Gary Byers | 1 Nov 22:37 2003

Re: OS X Priorities for MCL

>
> Date: Fri, 31 Oct 2003 17:23:23 -0800
> From: Thomas Russ <tar@...>
> Subject: Re: OS X Priorities for MCL
>
> On Friday, October 31, 2003, at 02:26  PM, james anderson wrote:
>
> >> 2)  Better exception catching.
> > i wonder what you can expect in this regard.
> >
> > on one hand one might think 'well c can do it', but on the other hand,
> > although one can always attach mcl to gdb and have it trap your
> > addressing errors, when i've resorted to that, it's been because i've
> > done something unnatural like trash the stack. at which point i've
> > never been in a much better a position to interpret the state in gdb
> > than to interpret the normal stack dumps.
> >
> > ? what kind of support are you looking for?
>
> Well, I would like it not to crash.  That way I might have some chance
> to at least see which function blew up.  I realize that this may not be
> practical, but I have seen other lisps do this on Unix, so it may be
> possible...  I also realize that the place where something gets an
> address error may not be close to where the error was introduced, but
> when the entire environment exits, it's really tough to debug.
>

I think that there are a couple of alternate approaches to otherwise
unhandled exceptions that could be taken:

1) The kernel -could- treat some/all unhandled exceptions as errors.
It generally doesn't know whether certain types of exceptions (bad
memory references, for instance) are simple programming errors or
symptoms of stack or heap correuption, and in the latter cases
signalling a lisp error might cause more bad memory references or
other exceptions to follow.  It's not immediately clear why trying to
signal a lisp error and failing is a whole lot worse than simply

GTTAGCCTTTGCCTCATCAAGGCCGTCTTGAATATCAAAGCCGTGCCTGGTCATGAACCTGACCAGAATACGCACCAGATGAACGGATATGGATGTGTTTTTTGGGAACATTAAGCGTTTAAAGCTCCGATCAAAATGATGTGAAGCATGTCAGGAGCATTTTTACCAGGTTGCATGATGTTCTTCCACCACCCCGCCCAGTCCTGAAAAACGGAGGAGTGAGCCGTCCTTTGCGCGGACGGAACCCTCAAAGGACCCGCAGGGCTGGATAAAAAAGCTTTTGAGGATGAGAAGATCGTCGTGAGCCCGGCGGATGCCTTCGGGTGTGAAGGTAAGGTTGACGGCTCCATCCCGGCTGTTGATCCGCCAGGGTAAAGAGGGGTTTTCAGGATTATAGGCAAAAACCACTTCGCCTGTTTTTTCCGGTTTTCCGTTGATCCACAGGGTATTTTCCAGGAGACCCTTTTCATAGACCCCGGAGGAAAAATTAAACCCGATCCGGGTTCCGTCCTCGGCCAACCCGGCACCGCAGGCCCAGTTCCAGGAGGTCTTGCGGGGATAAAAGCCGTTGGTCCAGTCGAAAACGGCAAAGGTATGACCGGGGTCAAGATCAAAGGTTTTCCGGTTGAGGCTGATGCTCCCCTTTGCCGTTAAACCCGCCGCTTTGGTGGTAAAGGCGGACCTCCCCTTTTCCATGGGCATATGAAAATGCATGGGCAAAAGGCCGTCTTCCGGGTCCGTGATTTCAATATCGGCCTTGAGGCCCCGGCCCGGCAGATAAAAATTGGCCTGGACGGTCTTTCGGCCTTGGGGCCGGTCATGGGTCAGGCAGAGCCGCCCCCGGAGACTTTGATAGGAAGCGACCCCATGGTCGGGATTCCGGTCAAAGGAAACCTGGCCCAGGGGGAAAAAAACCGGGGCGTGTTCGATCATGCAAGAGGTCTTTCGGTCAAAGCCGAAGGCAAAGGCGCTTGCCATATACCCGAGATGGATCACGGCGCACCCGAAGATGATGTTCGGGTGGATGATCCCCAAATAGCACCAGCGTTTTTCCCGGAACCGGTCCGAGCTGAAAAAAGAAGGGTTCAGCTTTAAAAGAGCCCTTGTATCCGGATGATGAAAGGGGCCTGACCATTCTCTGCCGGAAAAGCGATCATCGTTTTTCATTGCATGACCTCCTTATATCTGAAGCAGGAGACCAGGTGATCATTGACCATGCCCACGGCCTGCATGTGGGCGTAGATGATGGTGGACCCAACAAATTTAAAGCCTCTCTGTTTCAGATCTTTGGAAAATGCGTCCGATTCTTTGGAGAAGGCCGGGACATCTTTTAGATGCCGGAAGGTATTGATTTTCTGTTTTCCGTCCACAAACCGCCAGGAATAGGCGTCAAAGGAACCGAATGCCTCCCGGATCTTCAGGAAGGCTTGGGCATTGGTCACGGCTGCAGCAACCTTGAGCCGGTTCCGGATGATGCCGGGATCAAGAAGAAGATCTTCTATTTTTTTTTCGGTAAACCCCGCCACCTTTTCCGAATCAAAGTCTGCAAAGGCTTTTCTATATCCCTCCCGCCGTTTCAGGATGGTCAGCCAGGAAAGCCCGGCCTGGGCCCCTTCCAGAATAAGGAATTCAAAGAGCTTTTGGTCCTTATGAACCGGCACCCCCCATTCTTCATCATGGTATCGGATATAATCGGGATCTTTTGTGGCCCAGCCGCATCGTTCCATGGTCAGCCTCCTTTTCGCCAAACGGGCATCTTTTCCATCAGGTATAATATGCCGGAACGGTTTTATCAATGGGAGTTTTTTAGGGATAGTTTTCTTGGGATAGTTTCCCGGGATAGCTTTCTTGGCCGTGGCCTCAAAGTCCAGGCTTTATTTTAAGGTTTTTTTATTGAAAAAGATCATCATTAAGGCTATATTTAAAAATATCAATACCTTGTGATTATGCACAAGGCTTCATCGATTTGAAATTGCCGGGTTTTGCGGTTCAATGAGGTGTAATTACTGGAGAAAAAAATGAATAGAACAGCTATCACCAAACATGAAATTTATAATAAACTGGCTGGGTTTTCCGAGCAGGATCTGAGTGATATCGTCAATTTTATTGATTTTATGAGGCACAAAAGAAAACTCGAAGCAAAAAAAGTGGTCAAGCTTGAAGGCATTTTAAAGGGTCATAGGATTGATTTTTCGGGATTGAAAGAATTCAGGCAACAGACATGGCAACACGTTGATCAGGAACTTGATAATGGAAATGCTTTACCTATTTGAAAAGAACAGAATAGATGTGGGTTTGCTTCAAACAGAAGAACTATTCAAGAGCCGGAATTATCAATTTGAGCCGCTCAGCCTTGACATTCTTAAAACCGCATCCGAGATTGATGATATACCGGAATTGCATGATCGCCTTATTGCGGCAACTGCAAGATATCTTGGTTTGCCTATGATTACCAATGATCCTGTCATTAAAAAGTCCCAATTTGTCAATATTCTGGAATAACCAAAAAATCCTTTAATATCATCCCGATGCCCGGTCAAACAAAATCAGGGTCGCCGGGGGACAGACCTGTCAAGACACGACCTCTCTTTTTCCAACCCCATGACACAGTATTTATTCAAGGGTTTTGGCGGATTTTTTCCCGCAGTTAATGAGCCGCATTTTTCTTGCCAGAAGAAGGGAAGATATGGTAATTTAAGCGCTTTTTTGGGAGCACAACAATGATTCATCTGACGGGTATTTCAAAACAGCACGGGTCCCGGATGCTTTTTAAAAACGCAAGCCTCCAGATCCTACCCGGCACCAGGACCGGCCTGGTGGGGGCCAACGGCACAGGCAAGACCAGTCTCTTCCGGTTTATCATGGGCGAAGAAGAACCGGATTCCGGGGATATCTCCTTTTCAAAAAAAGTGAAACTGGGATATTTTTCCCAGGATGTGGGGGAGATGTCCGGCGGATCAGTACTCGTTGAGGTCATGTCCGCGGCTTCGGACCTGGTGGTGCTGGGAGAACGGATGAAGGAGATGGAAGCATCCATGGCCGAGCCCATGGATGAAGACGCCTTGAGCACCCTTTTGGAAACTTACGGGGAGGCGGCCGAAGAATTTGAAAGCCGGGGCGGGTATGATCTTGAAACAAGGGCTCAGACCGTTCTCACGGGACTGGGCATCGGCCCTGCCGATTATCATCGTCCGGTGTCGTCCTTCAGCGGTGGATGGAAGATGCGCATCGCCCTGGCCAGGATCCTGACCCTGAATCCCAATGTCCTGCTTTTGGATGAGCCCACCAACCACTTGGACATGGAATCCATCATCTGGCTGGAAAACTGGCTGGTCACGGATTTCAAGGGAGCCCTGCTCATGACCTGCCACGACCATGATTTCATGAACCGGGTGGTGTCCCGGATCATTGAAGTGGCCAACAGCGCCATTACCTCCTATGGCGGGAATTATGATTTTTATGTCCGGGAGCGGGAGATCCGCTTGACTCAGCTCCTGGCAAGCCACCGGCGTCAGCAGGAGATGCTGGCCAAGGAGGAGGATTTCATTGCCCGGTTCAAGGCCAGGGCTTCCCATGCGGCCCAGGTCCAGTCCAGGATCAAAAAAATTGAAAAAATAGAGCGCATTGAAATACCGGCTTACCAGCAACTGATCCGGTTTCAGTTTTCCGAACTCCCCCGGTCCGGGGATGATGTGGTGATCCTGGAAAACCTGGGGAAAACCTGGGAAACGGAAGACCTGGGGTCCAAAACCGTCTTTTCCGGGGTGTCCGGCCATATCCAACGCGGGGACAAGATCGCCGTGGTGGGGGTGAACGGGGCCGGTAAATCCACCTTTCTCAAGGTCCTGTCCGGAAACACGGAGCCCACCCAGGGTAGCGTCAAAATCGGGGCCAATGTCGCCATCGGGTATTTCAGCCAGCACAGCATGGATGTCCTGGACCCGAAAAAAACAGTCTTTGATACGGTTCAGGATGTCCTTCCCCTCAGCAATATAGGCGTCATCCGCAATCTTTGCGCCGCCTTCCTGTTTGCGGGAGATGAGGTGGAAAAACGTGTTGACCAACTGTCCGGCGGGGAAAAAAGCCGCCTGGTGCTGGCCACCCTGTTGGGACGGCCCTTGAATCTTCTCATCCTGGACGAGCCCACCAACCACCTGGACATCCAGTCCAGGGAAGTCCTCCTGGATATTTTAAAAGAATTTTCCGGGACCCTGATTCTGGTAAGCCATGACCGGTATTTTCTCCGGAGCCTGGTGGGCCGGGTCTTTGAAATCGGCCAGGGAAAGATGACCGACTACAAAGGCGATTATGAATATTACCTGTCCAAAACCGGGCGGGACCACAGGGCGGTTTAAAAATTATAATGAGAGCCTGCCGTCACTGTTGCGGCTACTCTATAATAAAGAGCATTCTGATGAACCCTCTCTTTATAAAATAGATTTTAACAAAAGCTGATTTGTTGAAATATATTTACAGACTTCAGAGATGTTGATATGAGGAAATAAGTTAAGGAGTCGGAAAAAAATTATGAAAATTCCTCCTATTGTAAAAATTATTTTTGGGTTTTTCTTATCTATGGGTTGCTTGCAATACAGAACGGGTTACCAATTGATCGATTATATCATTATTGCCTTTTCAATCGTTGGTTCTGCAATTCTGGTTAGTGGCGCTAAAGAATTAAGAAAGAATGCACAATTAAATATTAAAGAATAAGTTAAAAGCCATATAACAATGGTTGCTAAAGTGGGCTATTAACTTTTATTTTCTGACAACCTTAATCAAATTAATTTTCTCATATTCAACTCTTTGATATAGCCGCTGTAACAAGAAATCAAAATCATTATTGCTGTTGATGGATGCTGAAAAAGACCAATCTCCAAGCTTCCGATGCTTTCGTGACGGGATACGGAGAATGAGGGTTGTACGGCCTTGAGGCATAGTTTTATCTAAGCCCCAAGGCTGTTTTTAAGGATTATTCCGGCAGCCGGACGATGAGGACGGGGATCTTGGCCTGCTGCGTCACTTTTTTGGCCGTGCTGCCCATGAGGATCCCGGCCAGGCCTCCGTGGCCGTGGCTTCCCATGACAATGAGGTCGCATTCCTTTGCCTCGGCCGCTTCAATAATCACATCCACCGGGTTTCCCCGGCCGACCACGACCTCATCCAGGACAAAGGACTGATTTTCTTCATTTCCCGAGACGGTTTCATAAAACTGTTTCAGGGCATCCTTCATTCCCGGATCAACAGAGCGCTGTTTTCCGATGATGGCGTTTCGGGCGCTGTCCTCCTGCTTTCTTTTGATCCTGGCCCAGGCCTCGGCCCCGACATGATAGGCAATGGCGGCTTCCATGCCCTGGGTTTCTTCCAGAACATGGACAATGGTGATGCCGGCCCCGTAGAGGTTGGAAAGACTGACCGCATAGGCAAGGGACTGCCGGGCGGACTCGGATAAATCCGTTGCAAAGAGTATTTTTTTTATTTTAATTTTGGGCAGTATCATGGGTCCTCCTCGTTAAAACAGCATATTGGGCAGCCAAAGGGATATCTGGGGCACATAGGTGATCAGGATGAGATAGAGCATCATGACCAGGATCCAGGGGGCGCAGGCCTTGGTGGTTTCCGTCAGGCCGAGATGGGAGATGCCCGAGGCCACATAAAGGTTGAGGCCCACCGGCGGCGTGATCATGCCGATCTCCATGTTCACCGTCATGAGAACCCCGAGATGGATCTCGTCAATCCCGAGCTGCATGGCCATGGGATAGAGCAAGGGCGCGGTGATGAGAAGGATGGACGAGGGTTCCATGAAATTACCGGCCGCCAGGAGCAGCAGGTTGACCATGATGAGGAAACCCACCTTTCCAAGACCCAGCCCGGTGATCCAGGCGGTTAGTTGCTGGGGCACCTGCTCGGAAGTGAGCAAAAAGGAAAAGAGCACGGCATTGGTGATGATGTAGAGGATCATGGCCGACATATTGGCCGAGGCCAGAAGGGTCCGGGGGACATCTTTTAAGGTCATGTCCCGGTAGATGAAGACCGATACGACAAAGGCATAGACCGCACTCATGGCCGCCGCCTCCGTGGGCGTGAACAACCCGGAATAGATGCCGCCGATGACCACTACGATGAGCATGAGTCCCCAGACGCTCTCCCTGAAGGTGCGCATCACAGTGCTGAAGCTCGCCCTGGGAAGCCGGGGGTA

failing to handle the exception (and terminating the application/
entering GDB) is.

I think that if this policy were implemented and I got some sort
of unexpected memory-access error, I'd want to carefully save
what I was working on and quit the lisp session as soon as I
could, but seeing a lisp error message (hopefully) and being
able to see a lisp backtrace (hopefully) might make it easier
to prevvent the problem from recurring.

2) I think that if I got an unexpected exception - an attempt to
access an unmapped memory address, for instance - I'd ideally
want the lisp kernel to:

 a) tell me what it could about the exception: the address involved,
 whether it happened in lisp or foreign code, and some context information
 (some sort of backtrace, register information, maybe some sort of
 disassembly.)

 b) give me a few choices as to how to proceed: raise a lisp error,
 terminate the applicatiom, reset the current thread,  return (something)
 from the current lisp function, run some integrity checks on the stacks,
 heap, and global data structures and let me know if their obviously
 corrupt or if they appear intact, ...

(2) seems better than either the current policy (giving up completely
on an unhandled exception) or (1), but it depends on the kernel's
ability to somehow interact with the user.  As a TTY application,
OpenMCL's kernel ordinarily gets this ability for free (the kernel
just writes messages to standard output/error and reads from standard
input), and unhandled exceptions lead to a little builtin debugger
which offers -some- of the functionality that one might want.

In MCL's case, that's a little more complicated.  As a GUI application,
its standard input is connected to /dev/null and its standard output
and error are connected to the console logging facility (which can
be viewed with the OSX Console application.)  It wouldn't be too hard
to redirect these streams/file descriptors, but I'm not sure what
they shold be redirected to.

(People may remember that MCL on Classic MacOS had a "console" window,
that'd occasionally pop up and say things like "Hmm.  The current
thread's stack pointer seems to be somewhere in the middle of
Microsoft Word."  That was based on several brutal hacks that had
little chance of working in Carbon or OSX, but it did provide a means
for the kernel to interact with the user when using lisp-based I/O
facilities wasn't possible or advisable.)

I haven't yet thought of a good way to allow the kernel of a GUI
application to interact with the user (even if that interaction's
kind of terse and primitive.)  I suspect that this has been done
and/or thought about before; if anyone has any ideas or knows of
solutions, I'd appreciate hearing of them.

Gary Byers
gb@...


Gmane